Are Password Managers Safe? | U.S. News


Popular Password Managers

In the simplest sense, password managers are apps that securely store your login details for all sorts of websites and online services. Most password managers don’t just keep track of your various usernames and passwords; they also create unique, strong passwords for your various logins.

Some major companies like Google and Microsoft offer their own password managers, as do numerous independent companies. Password managers typically use multiple layers of encryption and other protections to keep your data safe. This guide will spell out the security features and safeguards that different password managers use, helping you to decide which service is best for your needs.

Keeper »

4.2 out of 5

Two-Factor Authentication
Biometric
TOTP (Time-Based One Time Password)
Security Monitoring Features
View Plans »
Bitwarden »

4.1 out of 5

Two-Factor Authentication
Biometric
TOTP (Time-Based One Time Password)
Security Monitoring Features
See Review »
Dashlane »

4.0 out of 5

Two-Factor Authentication
Biometric
TOTP (Time-Based One Time Password)
Security Monitoring Features
View Plans »
LastPass »

4.0 out of 5

Two-Factor Authentication
Biometric
TOTP (Time-Based One Time Password)
Security Monitoring Features
View Plans »
1Password »

3.8 out of 5

Two-Factor Authentication
Biometric
TOTP (Time-Based One Time Password)
Security Monitoring Features
View Plans »
Keeper »

4.2 out of 5

Company

Two-Factor Authentication
Biometric
TOTP (Time-Based One Time Password)
Security Monitoring Features
View Plans »
Learn More
Bitwarden »

4.1 out of 5

Company

Two-Factor Authentication
Biometric
TOTP (Time-Based One Time Password)
Security Monitoring Features
See Review »
Learn More
Dashlane »

4.0 out of 5

Company

Two-Factor Authentication
Biometric
TOTP (Time-Based One Time Password)
Security Monitoring Features
View Plans »
Learn More
LastPass »

4.0 out of 5

Company

Two-Factor Authentication
Biometric
TOTP (Time-Based One Time Password)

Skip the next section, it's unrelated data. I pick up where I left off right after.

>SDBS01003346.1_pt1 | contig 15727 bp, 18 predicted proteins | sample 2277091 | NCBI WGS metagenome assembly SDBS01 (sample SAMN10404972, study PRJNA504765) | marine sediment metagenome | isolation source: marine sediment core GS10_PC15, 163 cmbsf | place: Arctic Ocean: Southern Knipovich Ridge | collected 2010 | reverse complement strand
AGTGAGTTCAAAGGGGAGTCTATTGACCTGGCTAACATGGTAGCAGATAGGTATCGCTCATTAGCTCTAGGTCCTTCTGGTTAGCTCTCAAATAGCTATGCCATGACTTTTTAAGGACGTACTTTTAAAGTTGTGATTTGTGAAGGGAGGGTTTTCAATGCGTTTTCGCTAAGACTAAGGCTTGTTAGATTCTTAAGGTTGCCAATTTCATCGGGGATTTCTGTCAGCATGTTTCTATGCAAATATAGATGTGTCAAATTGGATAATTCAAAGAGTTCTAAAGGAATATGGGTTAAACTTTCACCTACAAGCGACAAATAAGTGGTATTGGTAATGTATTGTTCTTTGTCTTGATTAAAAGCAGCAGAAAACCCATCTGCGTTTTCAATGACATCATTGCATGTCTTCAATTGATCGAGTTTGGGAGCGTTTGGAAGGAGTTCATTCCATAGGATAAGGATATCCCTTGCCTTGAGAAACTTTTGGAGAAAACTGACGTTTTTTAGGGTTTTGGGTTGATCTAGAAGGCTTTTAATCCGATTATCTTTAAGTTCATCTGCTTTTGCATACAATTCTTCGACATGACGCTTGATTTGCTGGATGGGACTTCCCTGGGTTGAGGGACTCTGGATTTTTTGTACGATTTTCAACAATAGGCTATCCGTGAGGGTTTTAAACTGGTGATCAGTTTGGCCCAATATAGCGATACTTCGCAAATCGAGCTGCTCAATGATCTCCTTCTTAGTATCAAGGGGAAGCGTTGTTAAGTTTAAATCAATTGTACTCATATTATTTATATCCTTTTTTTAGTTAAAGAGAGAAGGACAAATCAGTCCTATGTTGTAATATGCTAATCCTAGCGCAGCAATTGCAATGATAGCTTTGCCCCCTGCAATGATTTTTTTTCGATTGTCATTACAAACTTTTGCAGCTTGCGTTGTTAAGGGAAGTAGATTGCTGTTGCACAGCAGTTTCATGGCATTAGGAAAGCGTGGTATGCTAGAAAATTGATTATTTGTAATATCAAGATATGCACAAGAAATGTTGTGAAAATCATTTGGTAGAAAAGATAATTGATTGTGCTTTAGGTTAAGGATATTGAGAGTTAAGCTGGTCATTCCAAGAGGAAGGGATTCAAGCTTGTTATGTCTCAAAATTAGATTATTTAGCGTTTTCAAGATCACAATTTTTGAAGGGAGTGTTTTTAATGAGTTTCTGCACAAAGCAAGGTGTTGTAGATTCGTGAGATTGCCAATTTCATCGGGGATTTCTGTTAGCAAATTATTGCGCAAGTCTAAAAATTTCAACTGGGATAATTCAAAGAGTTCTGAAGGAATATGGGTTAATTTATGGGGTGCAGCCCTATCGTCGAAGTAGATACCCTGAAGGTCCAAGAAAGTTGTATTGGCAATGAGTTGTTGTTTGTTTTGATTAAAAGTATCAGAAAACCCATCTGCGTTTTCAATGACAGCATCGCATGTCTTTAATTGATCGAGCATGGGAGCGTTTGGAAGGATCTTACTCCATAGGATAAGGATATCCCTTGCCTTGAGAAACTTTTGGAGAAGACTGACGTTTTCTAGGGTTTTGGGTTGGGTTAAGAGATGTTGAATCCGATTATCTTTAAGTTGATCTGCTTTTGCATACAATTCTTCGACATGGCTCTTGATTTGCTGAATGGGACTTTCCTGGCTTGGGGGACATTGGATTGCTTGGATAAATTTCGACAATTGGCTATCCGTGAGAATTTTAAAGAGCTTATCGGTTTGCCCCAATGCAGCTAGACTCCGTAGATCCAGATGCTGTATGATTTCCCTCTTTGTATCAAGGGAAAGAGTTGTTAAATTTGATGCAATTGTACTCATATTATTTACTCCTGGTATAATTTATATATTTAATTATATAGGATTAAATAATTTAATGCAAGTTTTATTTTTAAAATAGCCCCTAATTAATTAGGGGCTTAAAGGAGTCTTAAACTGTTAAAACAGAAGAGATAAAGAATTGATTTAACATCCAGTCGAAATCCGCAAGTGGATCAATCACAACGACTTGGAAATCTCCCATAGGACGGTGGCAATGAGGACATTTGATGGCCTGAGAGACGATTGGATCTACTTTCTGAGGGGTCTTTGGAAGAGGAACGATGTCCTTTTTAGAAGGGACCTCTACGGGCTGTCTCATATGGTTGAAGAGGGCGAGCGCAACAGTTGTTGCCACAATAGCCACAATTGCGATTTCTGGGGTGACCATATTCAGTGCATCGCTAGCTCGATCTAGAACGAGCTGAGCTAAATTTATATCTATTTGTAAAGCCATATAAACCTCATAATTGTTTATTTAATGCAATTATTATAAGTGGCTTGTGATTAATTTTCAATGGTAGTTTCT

Security Monitoring Features
View Plans »
Learn More
1Password »

3.8 out of 5

Company

Two-Factor Authentication
Biometric
TOTP (Time-Based One Time Password)
Security Monitoring Features
View Plans »
Learn More
Sticky Password »

3.8 out of 5

Company

Two-Factor Authentication
Biometric
TOTP (Time-Based One Time Password)
Security Monitoring Features
See Review »
Learn More
Enpass »

3.7 out of 5

Company

Two-Factor Authentication
Biometric
TOTP (Time-Based One Time Password)
Security Monitoring Features
See Review »
Learn More
RoboForm »

3.5 out of 5

Company

Two-Factor Authentication
Biometric
TOTP (Time-Based One Time Password)
Security Monitoring Features
See Review »
Learn More
Zoho Vault »

3.4 out of 5

Company

Two-Factor Authentication
Biometric
TOTP (Time-Based One Time Password)
Security Monitoring Features
See Review »
Learn More
McAfee True Key »

3.3 out of 5

Company

Two-Factor Authentication
Biometric
TOTP (Time-Based One Time Password)
Security Monitoring Features
See Review »
Learn More

Password managers act like a secure storage locker for all of your login information for online services, gathering your usernames and passwords in one convenient location. To access your logins, all you have to do is set (and remember) one secure master password. Password managers are both a storage solution and a digital security system, and reputable password manager apps use multiple layers of protection. Password managers can be desktop apps, meaning your data is stored on your device, or cloud-based, meaning the data is stored online. Both desktop apps and cloud-based password managers have security pros and cons.

A good password manager has multiple layers of security and protection to prevent breaches and protect your passwords from being revealed in the unlikely event of a breach. There are also security features on the user’s side, such as biometric authentication (meaning a user may need to provide a fingerprint to gain access to their passwords), to ensure that only authorized users are logging into your account. Security is of paramount importance for most password management services, so many of them offer additional features such as password generators, giving you unique, ultra-secure passwords to further protect your data online, or reminders to regularly change passwords. These generators alone are arguably a good reason to sign up for a password manager; a 2019 Google survey of Americans aged 16 and up found that 52 percent of people repeated the same password across multiple online services, and 13{8a924211cc822977802140fcd9ee67aa8e3c0868cac8d22acbf0be98ed6534bd} said they use the same password for everything. Cybersecurity experts widely advise against reusing passwords because it makes life much easier for hackers.